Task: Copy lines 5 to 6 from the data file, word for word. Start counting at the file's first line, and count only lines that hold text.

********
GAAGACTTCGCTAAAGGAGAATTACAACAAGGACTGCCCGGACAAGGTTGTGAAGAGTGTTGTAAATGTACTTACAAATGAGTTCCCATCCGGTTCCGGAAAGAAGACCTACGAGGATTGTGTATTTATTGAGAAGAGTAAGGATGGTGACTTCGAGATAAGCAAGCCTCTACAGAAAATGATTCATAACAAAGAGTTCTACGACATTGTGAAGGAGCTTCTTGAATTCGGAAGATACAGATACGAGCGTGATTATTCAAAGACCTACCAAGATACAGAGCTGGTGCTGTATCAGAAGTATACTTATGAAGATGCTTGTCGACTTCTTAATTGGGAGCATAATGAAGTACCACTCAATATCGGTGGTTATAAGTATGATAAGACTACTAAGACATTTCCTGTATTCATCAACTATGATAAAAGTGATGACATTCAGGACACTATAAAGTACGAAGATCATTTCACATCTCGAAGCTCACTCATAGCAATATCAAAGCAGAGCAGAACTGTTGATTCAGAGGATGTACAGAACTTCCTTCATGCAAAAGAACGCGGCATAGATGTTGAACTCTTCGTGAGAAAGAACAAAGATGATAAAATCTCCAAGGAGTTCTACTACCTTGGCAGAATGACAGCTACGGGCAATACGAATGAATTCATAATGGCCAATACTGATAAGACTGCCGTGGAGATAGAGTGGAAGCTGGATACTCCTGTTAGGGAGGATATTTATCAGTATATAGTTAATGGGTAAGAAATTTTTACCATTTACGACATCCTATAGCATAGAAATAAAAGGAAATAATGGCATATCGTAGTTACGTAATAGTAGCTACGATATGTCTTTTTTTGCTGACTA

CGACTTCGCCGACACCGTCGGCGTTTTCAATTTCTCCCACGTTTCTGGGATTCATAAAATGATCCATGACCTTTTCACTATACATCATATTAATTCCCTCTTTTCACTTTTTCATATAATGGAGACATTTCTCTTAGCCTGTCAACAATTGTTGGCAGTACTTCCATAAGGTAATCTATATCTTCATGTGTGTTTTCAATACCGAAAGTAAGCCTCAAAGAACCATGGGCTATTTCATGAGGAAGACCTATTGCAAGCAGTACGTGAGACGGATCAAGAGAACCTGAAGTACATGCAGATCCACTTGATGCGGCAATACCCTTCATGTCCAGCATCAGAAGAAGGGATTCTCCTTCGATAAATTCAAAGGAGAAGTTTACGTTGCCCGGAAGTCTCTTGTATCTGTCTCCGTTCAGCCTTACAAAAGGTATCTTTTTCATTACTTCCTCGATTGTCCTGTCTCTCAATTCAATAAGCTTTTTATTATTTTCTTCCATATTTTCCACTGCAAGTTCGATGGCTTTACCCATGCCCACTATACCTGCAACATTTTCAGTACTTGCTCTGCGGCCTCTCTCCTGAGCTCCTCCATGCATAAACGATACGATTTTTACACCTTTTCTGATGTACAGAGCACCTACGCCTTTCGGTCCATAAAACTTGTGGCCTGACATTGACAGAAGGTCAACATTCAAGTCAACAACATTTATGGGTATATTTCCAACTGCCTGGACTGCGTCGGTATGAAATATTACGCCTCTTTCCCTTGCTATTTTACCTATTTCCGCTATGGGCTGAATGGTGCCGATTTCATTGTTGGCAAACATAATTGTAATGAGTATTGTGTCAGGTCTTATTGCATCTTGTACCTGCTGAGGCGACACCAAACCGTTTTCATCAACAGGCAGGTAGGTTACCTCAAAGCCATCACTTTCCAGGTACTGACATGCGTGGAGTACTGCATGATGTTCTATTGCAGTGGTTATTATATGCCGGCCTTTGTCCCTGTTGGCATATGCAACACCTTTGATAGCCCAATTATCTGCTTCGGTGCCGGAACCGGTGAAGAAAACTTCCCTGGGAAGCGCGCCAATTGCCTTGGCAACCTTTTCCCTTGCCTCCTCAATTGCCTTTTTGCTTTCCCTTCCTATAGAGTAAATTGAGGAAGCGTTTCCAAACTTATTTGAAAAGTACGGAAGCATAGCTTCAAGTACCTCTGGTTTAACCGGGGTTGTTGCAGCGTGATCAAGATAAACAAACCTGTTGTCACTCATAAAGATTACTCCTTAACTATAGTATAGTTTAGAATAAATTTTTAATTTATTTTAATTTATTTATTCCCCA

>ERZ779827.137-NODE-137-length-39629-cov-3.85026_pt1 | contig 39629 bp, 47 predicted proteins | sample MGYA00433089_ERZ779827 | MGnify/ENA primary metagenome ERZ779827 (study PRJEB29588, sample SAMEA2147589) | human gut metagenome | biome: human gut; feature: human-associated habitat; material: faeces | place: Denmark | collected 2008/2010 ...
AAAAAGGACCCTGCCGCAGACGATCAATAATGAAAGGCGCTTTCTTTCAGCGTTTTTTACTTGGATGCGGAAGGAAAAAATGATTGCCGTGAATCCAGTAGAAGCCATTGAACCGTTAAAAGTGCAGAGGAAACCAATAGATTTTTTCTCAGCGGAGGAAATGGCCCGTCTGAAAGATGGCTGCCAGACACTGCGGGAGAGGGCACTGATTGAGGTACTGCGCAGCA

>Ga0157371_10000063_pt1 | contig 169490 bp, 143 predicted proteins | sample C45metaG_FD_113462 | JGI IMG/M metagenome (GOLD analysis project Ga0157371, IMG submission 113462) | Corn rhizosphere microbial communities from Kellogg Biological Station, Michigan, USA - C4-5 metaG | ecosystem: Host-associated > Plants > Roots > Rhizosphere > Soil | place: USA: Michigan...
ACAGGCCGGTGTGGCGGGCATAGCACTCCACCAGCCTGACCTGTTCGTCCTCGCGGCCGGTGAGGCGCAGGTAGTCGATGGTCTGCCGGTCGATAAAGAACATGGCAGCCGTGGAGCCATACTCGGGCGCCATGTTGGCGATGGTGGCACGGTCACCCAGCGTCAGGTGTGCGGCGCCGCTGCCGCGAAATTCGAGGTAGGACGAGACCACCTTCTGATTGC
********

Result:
>Ga0157371_10000063_pt1 | contig 169490 bp, 143 predicted proteins | sample C45metaG_FD_113462 | JGI IMG/M metagenome (GOLD analysis project Ga0157371, IMG submission 113462) | Corn rhizosphere microbial communities from Kellogg Biological Station, Michigan, USA - C4-5 metaG | ecosystem: Host-associated > Plants > Roots > Rhizosphere > Soil | place: USA: Michigan...
ACAGGCCGGTGTGGCGGGCATAGCACTCCACCAGCCTGACCTGTTCGTCCTCGCGGCCGGTGAGGCGCAGGTAGTCGATGGTCTGCCGGTCGATAAAGAACATGGCAGCCGTGGAGCCATACTCGGGCGCCATGTTGGCGATGGTGGCACGGTCACCCAGCGTCAGGTGTGCGGCGCCGCTGCCGCGAAATTCGAGGTAGGACGAGACCACCTTCTGATTGC